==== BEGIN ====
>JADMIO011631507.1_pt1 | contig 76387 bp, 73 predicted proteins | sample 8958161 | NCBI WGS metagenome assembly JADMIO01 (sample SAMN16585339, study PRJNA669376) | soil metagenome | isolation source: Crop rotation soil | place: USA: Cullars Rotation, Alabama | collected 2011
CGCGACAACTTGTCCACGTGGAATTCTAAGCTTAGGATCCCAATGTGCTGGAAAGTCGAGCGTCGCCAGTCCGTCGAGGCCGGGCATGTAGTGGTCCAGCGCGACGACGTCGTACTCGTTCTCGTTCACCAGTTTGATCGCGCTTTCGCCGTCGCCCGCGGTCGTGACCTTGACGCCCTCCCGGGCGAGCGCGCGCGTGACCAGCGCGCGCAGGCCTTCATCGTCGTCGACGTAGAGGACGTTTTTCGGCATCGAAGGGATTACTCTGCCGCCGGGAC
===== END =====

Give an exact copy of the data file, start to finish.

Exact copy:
>JADMIO011631507.1_pt1 | contig 76387 bp, 73 predicted proteins | sample 8958161 | NCBI WGS metagenome assembly JADMIO01 (sample SAMN16585339, study PRJNA669376) | soil metagenome | isolation source: Crop rotation soil | place: USA: Cullars Rotation, Alabama | collected 2011
CGCGACAACTTGTCCACGTGGAATTCTAAGCTTAGGATCCCAATGTGCTGGAAAGTCGAGCGTCGCCAGTCCGTCGAGGCCGGGCATGTAGTGGTCCAGCGCGACGACGTCGTACTCGTTCTCGTTCACCAGTTTGATCGCGCTTTCGCCGTCGCCCGCGGTCGTGACCTTGACGCCCTCCCGGGCGAGCGCGCGCGTGACCAGCGCGCGCAGGCCTTCATCGTCGTCGACGTAGAGGACGTTTTTCGGCATCGAAGGGATTACTCTGCCGCCGGGAC